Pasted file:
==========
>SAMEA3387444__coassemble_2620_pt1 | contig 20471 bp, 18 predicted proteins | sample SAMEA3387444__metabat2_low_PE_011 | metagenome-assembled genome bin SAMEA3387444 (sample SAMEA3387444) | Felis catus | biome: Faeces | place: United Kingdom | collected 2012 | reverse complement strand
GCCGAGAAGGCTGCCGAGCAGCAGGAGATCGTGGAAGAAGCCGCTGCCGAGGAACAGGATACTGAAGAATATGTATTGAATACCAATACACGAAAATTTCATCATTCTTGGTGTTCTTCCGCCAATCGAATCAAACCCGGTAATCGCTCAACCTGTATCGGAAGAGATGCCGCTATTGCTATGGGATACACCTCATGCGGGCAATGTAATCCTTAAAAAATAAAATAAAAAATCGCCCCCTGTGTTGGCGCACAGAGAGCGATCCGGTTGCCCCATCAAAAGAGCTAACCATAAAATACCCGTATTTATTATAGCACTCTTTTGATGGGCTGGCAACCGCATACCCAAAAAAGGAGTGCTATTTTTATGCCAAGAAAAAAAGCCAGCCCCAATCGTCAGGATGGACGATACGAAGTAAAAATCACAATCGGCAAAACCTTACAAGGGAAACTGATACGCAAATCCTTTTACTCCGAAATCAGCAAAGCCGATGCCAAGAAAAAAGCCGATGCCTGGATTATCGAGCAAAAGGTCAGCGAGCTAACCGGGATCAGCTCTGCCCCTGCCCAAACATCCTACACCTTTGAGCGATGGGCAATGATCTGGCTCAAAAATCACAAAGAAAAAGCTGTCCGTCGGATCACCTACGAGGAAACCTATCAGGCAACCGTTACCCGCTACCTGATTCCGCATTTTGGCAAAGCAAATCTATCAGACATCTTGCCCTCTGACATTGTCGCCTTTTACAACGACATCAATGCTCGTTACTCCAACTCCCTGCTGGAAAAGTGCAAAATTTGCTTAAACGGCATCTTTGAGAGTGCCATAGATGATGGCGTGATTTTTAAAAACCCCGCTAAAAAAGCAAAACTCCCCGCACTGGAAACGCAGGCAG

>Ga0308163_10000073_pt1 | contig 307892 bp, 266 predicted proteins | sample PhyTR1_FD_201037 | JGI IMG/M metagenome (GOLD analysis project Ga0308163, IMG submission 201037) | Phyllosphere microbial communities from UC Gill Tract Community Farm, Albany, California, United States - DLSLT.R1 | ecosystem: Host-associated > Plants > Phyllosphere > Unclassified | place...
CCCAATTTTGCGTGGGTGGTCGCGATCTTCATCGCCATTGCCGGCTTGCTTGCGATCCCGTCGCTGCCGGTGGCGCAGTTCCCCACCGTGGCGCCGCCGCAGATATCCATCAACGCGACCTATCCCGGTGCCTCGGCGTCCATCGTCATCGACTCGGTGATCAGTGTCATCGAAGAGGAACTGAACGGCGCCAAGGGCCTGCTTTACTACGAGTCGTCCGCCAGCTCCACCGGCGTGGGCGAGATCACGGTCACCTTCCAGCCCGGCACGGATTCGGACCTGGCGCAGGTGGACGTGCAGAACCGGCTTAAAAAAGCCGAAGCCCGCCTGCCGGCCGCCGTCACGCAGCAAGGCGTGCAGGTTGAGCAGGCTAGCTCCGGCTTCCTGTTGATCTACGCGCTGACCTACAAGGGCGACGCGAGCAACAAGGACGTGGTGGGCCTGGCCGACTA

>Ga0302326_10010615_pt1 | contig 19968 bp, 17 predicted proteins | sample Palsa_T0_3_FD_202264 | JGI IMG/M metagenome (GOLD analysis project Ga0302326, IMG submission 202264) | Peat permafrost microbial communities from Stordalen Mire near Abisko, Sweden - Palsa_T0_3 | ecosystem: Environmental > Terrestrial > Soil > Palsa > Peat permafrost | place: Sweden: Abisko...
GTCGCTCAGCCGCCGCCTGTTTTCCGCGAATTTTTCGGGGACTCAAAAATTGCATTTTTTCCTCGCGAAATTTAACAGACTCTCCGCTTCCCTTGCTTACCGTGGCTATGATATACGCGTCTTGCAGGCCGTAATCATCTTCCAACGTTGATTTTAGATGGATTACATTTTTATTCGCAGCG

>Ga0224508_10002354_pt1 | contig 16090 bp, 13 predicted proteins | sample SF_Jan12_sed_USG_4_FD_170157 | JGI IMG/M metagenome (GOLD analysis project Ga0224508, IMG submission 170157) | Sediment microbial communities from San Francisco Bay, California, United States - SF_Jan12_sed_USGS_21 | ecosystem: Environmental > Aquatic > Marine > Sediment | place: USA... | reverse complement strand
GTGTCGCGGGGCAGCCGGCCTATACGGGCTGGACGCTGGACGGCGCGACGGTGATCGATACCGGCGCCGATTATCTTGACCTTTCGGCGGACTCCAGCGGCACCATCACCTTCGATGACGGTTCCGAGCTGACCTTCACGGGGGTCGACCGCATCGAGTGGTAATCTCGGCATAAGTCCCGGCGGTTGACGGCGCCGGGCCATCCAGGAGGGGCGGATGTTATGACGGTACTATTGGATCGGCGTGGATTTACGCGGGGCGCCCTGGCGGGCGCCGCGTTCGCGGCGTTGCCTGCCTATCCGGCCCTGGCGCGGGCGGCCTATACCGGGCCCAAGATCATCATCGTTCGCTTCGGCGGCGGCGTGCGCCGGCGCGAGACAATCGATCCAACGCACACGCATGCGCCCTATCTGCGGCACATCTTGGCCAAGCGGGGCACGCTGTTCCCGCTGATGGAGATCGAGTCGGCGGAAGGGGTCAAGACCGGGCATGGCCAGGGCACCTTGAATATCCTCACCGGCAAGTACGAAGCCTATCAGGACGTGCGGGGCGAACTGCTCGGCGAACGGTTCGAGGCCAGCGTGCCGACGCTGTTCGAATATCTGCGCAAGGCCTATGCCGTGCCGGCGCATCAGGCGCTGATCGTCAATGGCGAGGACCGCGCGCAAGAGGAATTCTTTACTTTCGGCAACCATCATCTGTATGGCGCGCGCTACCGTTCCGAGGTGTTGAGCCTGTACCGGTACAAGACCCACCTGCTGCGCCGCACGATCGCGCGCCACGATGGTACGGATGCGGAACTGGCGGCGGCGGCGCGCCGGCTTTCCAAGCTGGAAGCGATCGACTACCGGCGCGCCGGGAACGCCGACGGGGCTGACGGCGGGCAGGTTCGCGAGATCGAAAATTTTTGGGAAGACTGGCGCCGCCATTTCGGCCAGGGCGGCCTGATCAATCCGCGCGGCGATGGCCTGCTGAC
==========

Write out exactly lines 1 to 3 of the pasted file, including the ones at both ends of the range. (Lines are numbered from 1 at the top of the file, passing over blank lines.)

>SAMEA3387444__coassemble_2620_pt1 | contig 20471 bp, 18 predicted proteins | sample SAMEA3387444__metabat2_low_PE_011 | metagenome-assembled genome bin SAMEA3387444 (sample SAMEA3387444) | Felis catus | biome: Faeces | place: United Kingdom | collected 2012 | reverse complement strand
GCCGAGAAGGCTGCCGAGCAGCAGGAGATCGTGGAAGAAGCCGCTGCCGAGGAACAGGATACTGAAGAATATGTATTGAATACCAATACACGAAAATTTCATCATTCTTGGTGTTCTTCCGCCAATCGAATCAAACCCGGTAATCGCTCAACCTGTATCGGAAGAGATGCCGCTATTGCTATGGGATACACCTCATGCGGGCAATGTAATCCTTAAAAAATAAAATAAAAAATCGCCCCCTGTGTTGGCGCACAGAGAGCGATCCGGTTGCCCCATCAAAAGAGCTAACCATAAAATACCCGTATTTATTATAGCACTCTTTTGATGGGCTGGCAACCGCATACCCAAAAAAGGAGTGCTATTTTTATGCCAAGAAAAAAAGCCAGCCCCAATCGTCAGGATGGACGATACGAAGTAAAAATCACAATCGGCAAAACCTTACAAGGGAAACTGATACGCAAATCCTTTTACTCCGAAATCAGCAAAGCCGATGCCAAGAAAAAAGCCGATGCCTGGATTATCGAGCAAAAGGTCAGCGAGCTAACCGGGATCAGCTCTGCCCCTGCCCAAACATCCTACACCTTTGAGCGATGGGCAATGATCTGGCTCAAAAATCACAAAGAAAAAGCTGTCCGTCGGATCACCTACGAGGAAACCTATCAGGCAACCGTTACCCGCTACCTGATTCCGCATTTTGGCAAAGCAAATCTATCAGACATCTTGCCCTCTGACATTGTCGCCTTTTACAACGACATCAATGCTCGTTACTCCAACTCCCTGCTGGAAAAGTGCAAAATTTGCTTAAACGGCATCTTTGAGAGTGCCATAGATGATGGCGTGATTTTTAAAAACCCCGCTAAAAAAGCAAAACTCCCCGCACTGGAAACGCAGGCAG

>Ga0308163_10000073_pt1 | contig 307892 bp, 266 predicted proteins | sample PhyTR1_FD_201037 | JGI IMG/M metagenome (GOLD analysis project Ga0308163, IMG submission 201037) | Phyllosphere microbial communities from UC Gill Tract Community Farm, Albany, California, United States - DLSLT.R1 | ecosystem: Host-associated > Plants > Phyllosphere > Unclassified | place...